PLANNING YOUR RETIREMENT
Since 6 April 2015, anyone aged 55 or over has been able to take their entire defined contribution pension fund however they want…
Radical government changes to the way you draw your pension now allow plan-holders to draw down as much or as little of your pension as you wish, at any time. This expanded choice means you can even take it all as cash! However, whilst the new pension legislation creates more choice, it can also bring with it more risk…
Making the right decisions for your future can seem a daunting prospect, so it makes sense to speak to a qualified, pensions specialist to ensure you are making the most of your money and that you don’t pay any more tax than you have to… Harris Begley take pride in offering a personal service that takes your individual circumstances into account.
Get in touch for a free, no obligation consultation to discuss your pension and plan for your future on 01736 366550 or email firstname.lastname@example.org
The key options arising from the 2015 government pension legislations:
The first 25% of your pension pot will be tax-free either as one lump sum or as the first 25% of multiple lump sums. The remaining 75% would be taxed at the person’s marginal rate. You need to be aware that taking beyond 25% as cash could generate a sizeable tax bill and possibly push some into a higher income tax band.
1. Uncrystallised Funds Pension Lump Sum
These funds are ‘uncrystallised’, as they have not yet been used to pay a scheme pension, buy an annuity, or designated to a flexi-access drawdown fund. As it stands, your pension pot would remain as currently invested, or can be taken partly, or all, as cash.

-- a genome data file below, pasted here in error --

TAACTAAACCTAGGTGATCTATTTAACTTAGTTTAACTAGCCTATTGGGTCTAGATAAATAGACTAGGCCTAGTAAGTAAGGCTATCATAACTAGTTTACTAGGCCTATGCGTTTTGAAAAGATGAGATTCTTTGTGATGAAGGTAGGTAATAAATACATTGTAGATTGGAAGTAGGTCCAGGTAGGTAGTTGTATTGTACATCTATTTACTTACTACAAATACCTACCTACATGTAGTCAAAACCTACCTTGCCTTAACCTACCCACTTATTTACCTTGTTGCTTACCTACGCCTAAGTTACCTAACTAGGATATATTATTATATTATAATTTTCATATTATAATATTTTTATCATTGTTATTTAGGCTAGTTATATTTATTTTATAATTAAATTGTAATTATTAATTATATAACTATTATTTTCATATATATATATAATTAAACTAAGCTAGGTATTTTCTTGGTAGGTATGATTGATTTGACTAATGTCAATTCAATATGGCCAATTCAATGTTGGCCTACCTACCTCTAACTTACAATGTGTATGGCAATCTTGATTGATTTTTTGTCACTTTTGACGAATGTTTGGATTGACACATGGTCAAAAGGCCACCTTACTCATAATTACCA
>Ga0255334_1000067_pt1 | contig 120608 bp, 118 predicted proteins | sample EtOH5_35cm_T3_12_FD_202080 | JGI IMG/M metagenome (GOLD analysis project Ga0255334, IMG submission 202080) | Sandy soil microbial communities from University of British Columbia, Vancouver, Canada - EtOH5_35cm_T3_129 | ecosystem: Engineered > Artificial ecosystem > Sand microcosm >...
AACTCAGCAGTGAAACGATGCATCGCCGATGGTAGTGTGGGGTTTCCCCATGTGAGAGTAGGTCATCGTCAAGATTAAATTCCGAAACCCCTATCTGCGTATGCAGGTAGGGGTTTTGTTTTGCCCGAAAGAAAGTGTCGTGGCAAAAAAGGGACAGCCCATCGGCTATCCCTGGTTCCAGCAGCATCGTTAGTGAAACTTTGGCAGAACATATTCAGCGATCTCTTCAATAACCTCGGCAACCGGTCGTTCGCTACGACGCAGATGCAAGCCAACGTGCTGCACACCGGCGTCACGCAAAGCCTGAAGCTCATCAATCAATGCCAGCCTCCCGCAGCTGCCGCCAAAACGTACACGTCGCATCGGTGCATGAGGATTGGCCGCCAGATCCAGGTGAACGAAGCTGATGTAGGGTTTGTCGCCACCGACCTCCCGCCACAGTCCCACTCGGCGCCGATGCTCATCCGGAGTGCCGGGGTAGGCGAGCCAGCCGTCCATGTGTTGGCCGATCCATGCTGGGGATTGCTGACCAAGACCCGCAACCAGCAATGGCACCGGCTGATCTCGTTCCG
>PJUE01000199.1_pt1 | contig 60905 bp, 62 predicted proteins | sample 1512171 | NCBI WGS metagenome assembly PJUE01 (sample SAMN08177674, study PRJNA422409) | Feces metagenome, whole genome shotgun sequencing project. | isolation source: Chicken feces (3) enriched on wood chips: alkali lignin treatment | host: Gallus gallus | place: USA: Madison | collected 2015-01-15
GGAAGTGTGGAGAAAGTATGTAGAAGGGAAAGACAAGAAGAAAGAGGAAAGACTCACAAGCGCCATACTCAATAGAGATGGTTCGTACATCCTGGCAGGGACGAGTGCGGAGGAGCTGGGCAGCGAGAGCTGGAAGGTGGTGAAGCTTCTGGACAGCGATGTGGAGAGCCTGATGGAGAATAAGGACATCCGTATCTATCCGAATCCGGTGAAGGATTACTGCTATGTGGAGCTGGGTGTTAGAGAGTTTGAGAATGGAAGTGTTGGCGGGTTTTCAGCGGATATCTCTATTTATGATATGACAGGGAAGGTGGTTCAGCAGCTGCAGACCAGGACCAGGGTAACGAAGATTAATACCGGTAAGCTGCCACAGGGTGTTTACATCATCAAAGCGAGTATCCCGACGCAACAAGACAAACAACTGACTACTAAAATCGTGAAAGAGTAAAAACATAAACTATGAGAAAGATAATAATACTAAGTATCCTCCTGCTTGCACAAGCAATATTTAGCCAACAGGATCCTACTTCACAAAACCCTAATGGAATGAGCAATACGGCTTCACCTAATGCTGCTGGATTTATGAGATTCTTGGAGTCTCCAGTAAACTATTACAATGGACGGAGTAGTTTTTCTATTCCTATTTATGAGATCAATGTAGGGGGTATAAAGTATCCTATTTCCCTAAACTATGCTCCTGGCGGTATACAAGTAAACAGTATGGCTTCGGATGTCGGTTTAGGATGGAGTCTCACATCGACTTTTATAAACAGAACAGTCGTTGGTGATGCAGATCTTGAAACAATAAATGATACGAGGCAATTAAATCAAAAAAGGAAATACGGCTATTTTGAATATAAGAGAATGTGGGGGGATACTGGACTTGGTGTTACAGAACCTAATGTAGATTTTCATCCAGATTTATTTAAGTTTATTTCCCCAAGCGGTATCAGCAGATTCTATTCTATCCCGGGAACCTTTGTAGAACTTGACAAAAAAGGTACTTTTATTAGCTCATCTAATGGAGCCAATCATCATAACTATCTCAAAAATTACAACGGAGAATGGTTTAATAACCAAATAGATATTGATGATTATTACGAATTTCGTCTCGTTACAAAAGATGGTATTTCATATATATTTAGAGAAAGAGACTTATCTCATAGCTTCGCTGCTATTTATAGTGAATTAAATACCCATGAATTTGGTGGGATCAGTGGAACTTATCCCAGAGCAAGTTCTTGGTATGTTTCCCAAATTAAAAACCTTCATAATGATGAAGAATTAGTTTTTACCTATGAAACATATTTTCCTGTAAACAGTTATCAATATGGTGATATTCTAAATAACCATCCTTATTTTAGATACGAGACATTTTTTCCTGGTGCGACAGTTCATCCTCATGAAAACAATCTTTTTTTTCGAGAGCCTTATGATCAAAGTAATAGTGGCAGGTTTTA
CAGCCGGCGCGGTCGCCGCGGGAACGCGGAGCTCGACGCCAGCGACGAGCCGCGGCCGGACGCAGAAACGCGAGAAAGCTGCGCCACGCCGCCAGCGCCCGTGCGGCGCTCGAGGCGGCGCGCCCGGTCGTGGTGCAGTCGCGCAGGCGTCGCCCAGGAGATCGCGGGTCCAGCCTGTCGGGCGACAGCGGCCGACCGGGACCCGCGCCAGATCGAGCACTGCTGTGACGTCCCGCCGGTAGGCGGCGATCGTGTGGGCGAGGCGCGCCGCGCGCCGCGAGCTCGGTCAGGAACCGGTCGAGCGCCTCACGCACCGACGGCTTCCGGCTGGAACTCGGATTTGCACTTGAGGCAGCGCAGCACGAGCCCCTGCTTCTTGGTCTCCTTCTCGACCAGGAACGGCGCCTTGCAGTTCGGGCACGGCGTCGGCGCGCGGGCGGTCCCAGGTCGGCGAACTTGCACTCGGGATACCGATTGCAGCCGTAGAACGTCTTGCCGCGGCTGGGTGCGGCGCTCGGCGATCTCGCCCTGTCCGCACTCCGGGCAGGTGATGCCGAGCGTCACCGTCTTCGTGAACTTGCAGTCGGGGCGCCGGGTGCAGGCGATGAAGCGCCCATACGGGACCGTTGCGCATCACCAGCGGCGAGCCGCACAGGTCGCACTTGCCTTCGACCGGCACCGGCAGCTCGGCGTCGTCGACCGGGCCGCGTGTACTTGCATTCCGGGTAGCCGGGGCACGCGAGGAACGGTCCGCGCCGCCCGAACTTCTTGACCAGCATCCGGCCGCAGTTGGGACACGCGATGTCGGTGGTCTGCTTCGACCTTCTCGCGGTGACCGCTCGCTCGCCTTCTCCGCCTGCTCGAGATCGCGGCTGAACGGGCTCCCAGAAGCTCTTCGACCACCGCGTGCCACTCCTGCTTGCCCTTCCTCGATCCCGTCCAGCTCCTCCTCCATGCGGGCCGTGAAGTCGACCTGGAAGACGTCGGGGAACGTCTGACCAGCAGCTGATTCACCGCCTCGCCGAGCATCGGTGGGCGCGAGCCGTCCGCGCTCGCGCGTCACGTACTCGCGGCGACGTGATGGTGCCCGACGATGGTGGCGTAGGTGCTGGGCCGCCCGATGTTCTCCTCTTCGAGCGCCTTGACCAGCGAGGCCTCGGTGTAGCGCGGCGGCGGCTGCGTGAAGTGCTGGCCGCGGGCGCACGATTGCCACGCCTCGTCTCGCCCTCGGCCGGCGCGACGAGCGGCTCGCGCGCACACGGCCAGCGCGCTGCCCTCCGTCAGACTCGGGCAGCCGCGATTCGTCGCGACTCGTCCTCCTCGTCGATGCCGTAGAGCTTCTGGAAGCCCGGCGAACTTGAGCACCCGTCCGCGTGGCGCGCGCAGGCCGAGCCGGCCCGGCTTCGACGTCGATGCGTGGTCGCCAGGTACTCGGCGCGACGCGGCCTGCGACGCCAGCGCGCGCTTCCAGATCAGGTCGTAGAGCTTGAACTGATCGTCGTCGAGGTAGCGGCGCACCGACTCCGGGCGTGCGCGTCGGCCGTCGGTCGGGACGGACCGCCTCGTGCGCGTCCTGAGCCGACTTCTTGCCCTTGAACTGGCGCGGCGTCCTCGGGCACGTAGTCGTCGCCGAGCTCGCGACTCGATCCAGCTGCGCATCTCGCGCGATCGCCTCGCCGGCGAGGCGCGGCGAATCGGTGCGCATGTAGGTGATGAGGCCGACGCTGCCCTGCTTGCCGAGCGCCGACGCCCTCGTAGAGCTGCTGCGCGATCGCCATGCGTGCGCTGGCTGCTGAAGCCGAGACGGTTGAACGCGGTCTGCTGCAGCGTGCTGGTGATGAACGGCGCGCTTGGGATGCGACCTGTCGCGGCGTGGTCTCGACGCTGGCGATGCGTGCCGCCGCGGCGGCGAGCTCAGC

Historically, three-quarters of the 320,000 or so people that retire each year opted for an annuity, which offers a regular guaranteed income. For many, this certainty of payment may mean that it’s still the best option. (Source: HM Treasury, March 2014)
3. Flexi-access Drawdown
At the other end of the scale are ‘drawdown products’, which could potentially offer a better return but do come with a higher degree of risk, as you’ll still be investing in the stock markets, etc.
4. A Combined Solution
The likelihood for many, will be to opt for a mix of immediate cash, annuity and flexi-access drawdown – thereby meeting current needs, delivering a guaranteed income for life, yet also leaving some funds invested in the hope of future growth.
Whatever you opt for, it makes sense to take expert advice…
The value of pensions and the income they produce can fall as well as rise. You may get back less than you invested.
HM Revenue & Customs practice and the law relating to taxation are complex and subject to individual circumstances and changes which cannot be foreseen.